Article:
#1
I recently got an Epiphone Les Paul Standard Pro, and this is probably a noob question, but I need some info on the volume knobs. I know they each control a certain pickup, but I'm not sure if they are working properly. The knobs work in a sense that they give full output when set at 10 and no output when set at 0, but unlike other guitars or volume pedals for example, the knobs do not gradually lower the output of the guitar at each interval. For me, they seem to merely decrease the sustain or distortion of the sound, for example where I have a nice distorted sound when set at 10, I would get a crunch sound at 5. Both settings produce a sound just as loud. Is this how the knobs are supposed function, or is something wrong? Thanks
#2
Quote by moskeedog
I recently got an Epiphone Les Paul Standard Pro, and this is probably a noob question, but I need some info on the volume knobs. I know they each control a certain pickup, but I'm not sure if they are working properly. The knobs work in a sense that they give full output when set at 10 and no output when set at 0, but unlike other guitars or volume pedals for example, the knobs do not gradually lower the output of the guitar at each interval. For me, they seem to merely decrease the sustain or distortion of the sound, for example where I have a nice distorted sound when set at 10, I would get a crunch sound at 5. Both settings produce a sound just as loud. Is this how the knobs are supposed function, or is something wrong? Thanks

That's how the knobs function. You can always go to a tech to set them to just lower the volume, but it's your choice. I personally like how you can go from distorted to crunch to clean with just a sweep of the volume knob. That's what people like Zakk Wylde and Robb Flynn(Machine Head) do for their clean sounds.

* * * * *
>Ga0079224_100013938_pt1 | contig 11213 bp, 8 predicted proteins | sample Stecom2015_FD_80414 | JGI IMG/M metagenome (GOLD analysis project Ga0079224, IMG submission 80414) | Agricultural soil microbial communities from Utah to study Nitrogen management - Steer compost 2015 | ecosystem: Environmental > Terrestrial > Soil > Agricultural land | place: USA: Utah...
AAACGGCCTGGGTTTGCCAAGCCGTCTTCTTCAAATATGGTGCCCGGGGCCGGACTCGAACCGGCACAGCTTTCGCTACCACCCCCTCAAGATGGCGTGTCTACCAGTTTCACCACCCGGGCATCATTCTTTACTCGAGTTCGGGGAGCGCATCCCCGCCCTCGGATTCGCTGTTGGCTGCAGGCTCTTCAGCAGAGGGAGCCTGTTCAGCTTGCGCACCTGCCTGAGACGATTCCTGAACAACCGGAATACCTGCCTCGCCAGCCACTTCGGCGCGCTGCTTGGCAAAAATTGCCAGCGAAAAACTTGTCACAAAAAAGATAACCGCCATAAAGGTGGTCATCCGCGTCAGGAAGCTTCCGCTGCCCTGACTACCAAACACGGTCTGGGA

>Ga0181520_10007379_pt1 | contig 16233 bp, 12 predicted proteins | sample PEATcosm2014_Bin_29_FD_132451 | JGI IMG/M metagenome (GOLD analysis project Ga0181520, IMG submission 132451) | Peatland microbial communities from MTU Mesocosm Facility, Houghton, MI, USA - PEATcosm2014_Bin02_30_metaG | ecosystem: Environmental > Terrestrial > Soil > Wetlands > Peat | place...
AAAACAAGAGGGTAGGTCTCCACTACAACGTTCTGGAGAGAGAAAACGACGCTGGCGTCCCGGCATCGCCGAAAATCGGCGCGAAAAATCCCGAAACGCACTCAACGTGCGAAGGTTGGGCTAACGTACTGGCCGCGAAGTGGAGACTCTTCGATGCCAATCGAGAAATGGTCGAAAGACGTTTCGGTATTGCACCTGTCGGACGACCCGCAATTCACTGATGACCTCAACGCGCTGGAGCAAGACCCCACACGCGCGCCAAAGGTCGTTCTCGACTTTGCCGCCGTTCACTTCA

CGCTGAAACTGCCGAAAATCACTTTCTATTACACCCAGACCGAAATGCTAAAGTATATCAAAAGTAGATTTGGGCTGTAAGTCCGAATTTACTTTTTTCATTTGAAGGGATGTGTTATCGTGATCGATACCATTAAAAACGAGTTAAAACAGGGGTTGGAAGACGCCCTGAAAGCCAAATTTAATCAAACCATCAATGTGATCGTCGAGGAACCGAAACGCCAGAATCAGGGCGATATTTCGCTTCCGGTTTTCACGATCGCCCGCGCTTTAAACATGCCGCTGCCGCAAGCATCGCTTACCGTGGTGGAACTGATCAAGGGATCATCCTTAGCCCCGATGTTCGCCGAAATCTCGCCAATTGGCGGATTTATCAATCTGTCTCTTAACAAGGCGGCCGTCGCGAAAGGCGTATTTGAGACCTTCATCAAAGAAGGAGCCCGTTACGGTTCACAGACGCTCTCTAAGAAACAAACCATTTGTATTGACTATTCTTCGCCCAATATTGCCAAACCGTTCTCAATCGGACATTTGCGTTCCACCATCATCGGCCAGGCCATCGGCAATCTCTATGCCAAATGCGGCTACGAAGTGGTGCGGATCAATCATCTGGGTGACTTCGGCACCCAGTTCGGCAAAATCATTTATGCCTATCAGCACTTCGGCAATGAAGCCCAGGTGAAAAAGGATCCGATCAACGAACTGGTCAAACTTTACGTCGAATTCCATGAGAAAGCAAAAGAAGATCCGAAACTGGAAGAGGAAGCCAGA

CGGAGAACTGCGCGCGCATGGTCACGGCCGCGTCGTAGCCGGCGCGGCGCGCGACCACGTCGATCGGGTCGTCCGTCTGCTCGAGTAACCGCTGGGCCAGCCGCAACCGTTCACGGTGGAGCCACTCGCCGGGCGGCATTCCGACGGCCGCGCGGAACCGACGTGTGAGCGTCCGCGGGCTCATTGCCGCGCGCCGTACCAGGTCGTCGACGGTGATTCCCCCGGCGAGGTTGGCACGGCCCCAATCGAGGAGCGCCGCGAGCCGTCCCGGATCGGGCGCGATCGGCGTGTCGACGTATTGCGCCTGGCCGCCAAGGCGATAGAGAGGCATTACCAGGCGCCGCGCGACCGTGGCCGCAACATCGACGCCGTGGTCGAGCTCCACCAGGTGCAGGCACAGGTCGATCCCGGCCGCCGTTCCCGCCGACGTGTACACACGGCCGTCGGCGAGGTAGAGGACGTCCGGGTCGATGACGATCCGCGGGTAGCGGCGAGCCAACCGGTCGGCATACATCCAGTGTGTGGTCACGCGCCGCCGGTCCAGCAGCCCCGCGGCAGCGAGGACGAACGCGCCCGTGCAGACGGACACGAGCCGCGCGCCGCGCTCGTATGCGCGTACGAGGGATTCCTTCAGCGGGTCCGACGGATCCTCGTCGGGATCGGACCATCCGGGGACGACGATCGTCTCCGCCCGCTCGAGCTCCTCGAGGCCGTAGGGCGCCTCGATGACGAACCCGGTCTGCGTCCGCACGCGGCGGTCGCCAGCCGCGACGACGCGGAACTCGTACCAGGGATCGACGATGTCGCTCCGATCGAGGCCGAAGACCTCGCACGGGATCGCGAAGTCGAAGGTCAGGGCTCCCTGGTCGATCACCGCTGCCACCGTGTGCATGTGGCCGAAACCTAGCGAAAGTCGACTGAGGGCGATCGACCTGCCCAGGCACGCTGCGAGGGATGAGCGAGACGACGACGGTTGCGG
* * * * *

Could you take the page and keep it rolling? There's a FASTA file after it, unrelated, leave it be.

EDIT:The volume should gradually also decrease(not as much as the gain). When you set it at zero is there no sound at all?
Well, you can call me crazy
You can call me wrong, 'cause
See I was born a liar, albatross
Fly on, fly on
Last edited by Fryderyczek at Jan 4, 2015,
#3
This is because of the taper of the volume pots. Normal, linear taper pots almost work more like on-off knobs, especially with higher output pickups where all the audible change in sound occurs somewhere between 0-3 and everywhere else, it's as if the knob has no effect. Audio taper pots help this to some extent, but still have a pretty abrupt drop off once you get down to 7 or so on the control. RS guitar works used to sell (they still might) cts pots with a custom taper that really worked quite well. From what I remember these were fairly expensive for just being pots. I had them for volume in my les paul for volume and they were fantastic but I probably wouldn't buy them again and would just go with normal cts audio taper pots in the future.
Last edited by al112987 at Jan 4, 2015,
#4